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Persons of Interest vs Eyewitness and the Implications of Saying "No" to Going Down to the Station

Posted by Steve Karimi | Apr 14, 2015 | 0 Comments

In ABC's newest hit crime drama Secrets and Lies, the pilot episode opened up with the discovery of a dead body of a 5 year old child.  The witness who discovered the body obviously went down to the police station to give a voluntary statement in the hopes of aiding the investigation of a horrific crime, in any way he can.  Because of the gravity of the crime, he is called in multiple times to answer additional questions.  Upon the multiple interrogations he goes through, it is soon revealed that he has become a ‘person of interest' in the murder and is soon beleaguered by constant requests to answer more questions by the detective, and his life unravels once the media gets wind that he is a suspect.  While cliché, scenarios like this play out daily.

Asking someone to ‘voluntarily” go down to the police station to answer questions about a crime or an event that one has witnessed is the oldest trick in the book.  Most people think nothing of it because they want to be ‘cooperative' members of society, but he this tactic is often used to manipulate people into giving the police additional information.  Sometimes there is a genuine need for information in a case, and sometimes it is simply a ploy to coerce a confession.  Depending on whether you are a person of interest” in a crime or simply an eyewitness to an event or a crime, it is important to know your rights in either situation, or when you can request for the police to stop bothering you.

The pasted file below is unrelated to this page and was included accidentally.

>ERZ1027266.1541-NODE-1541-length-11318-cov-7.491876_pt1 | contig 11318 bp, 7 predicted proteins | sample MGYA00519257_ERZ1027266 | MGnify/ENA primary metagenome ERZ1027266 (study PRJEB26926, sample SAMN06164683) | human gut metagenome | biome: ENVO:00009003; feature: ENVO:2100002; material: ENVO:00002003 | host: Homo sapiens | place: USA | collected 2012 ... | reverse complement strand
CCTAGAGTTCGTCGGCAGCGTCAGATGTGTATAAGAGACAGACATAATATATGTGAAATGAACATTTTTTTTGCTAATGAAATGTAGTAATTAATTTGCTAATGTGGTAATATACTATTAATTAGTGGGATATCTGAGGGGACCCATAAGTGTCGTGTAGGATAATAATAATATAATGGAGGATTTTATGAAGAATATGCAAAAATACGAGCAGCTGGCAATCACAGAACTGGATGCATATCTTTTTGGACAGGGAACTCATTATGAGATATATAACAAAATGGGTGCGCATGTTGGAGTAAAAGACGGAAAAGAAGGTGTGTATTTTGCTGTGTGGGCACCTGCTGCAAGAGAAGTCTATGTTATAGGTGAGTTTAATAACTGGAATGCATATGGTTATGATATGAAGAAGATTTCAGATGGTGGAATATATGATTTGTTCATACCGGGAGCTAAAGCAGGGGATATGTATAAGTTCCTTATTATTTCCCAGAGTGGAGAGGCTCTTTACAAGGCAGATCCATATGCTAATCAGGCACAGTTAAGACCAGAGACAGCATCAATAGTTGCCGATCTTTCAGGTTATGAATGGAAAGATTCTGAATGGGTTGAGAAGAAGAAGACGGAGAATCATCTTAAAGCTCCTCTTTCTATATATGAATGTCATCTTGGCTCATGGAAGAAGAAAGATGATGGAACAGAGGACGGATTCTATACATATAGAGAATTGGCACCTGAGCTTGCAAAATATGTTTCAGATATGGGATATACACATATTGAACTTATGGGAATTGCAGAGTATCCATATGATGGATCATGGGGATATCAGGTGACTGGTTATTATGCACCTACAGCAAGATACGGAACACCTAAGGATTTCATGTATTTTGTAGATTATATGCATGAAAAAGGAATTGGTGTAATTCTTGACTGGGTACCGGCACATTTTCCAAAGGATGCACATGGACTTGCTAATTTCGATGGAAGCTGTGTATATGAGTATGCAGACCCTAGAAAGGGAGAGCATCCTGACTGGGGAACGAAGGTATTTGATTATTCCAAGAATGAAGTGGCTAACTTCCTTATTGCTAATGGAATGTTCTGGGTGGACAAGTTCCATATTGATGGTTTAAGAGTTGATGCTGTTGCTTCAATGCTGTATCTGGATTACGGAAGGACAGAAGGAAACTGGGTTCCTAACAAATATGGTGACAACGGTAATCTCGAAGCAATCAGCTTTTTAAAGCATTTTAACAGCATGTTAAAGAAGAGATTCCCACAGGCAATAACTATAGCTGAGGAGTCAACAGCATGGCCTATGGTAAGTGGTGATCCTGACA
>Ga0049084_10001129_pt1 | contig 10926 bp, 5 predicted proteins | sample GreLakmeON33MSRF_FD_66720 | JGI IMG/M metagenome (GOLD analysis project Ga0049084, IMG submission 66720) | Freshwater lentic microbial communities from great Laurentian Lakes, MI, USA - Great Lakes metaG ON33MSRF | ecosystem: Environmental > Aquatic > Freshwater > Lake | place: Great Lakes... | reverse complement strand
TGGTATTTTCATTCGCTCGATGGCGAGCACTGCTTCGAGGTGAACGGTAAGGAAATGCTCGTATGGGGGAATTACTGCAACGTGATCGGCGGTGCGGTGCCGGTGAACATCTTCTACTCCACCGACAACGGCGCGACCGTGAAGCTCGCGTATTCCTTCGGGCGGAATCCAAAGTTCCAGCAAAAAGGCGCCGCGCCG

If you are a mere eyewitness to a car accident for example, it is generally advised to be cooperative and help the police do their job in putting together a thorough investigation  Eyewitnesses are not in custody nor are their interrogations custodial.  This means that if you are an eyewitness, you may terminate an interrogation at any time and request to leave.  You may also refuse to give an eyewitness account to being with.  In other instances, those who are merely eyewitnesses to an accident or a crime may sometimes find themselves being pestered by the police to answer more questions, even after they have gone down to the station once or twice already.  You may also respectfully decline future interviews.  If the police want to mandate your statement or force you to testify, they will have to summon or subpoena you.  

However, the line between a witness and a ‘person of interest' may be blurred at times.  Witnesses may easily become persons of interests or suspects in a case, and police are not required to inform you when you have become a person of interest. If you suspect that the police are looking at you as more than an eyewitness, you should contact a lawyer.

Persons of Interest